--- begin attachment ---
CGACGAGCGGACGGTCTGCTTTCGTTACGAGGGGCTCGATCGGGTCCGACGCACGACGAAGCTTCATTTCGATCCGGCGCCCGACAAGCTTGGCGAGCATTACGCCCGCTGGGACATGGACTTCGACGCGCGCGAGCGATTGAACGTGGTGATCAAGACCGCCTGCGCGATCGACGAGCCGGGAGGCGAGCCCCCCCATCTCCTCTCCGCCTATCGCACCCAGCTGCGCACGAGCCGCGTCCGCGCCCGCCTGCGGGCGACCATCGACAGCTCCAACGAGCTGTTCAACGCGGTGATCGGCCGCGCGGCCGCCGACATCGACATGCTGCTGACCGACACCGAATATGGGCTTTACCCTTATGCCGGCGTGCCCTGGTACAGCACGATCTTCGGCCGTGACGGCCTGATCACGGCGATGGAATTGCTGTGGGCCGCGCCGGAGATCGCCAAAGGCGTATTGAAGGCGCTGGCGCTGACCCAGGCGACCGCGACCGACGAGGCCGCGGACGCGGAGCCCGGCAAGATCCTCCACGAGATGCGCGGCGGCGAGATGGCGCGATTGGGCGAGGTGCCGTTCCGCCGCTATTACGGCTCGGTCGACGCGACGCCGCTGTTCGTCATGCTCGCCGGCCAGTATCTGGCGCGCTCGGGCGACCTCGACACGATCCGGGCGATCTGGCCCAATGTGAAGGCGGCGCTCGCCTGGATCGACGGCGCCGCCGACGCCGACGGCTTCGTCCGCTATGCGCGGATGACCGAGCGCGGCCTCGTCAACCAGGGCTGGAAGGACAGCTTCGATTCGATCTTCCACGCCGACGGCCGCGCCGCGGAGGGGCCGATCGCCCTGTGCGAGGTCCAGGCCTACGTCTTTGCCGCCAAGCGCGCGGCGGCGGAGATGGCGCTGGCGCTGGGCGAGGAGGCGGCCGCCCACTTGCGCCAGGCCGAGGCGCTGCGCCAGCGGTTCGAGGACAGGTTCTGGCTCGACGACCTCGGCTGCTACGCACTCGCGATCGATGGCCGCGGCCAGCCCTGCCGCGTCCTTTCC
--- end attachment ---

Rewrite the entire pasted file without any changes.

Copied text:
CGACGAGCGGACGGTCTGCTTTCGTTACGAGGGGCTCGATCGGGTCCGACGCACGACGAAGCTTCATTTCGATCCGGCGCCCGACAAGCTTGGCGAGCATTACGCCCGCTGGGACATGGACTTCGACGCGCGCGAGCGATTGAACGTGGTGATCAAGACCGCCTGCGCGATCGACGAGCCGGGAGGCGAGCCCCCCCATCTCCTCTCCGCCTATCGCACCCAGCTGCGCACGAGCCGCGTCCGCGCCCGCCTGCGGGCGACCATCGACAGCTCCAACGAGCTGTTCAACGCGGTGATCGGCCGCGCGGCCGCCGACATCGACATGCTGCTGACCGACACCGAATATGGGCTTTACCCTTATGCCGGCGTGCCCTGGTACAGCACGATCTTCGGCCGTGACGGCCTGATCACGGCGATGGAATTGCTGTGGGCCGCGCCGGAGATCGCCAAAGGCGTATTGAAGGCGCTGGCGCTGACCCAGGCGACCGCGACCGACGAGGCCGCGGACGCGGAGCCCGGCAAGATCCTCCACGAGATGCGCGGCGGCGAGATGGCGCGATTGGGCGAGGTGCCGTTCCGCCGCTATTACGGCTCGGTCGACGCGACGCCGCTGTTCGTCATGCTCGCCGGCCAGTATCTGGCGCGCTCGGGCGACCTCGACACGATCCGGGCGATCTGGCCCAATGTGAAGGCGGCGCTCGCCTGGATCGACGGCGCCGCCGACGCCGACGGCTTCGTCCGCTATGCGCGGATGACCGAGCGCGGCCTCGTCAACCAGGGCTGGAAGGACAGCTTCGATTCGATCTTCCACGCCGACGGCCGCGCCGCGGAGGGGCCGATCGCCCTGTGCGAGGTCCAGGCCTACGTCTTTGCCGCCAAGCGCGCGGCGGCGGAGATGGCGCTGGCGCTGGGCGAGGAGGCGGCCGCCCACTTGCGCCAGGCCGAGGCGCTGCGCCAGCGGTTCGAGGACAGGTTCTGGCTCGACGACCTCGGCTGCTACGCACTCGCGATCGATGGCCGCGGCCAGCCCTGCCGCGTCCTTTCC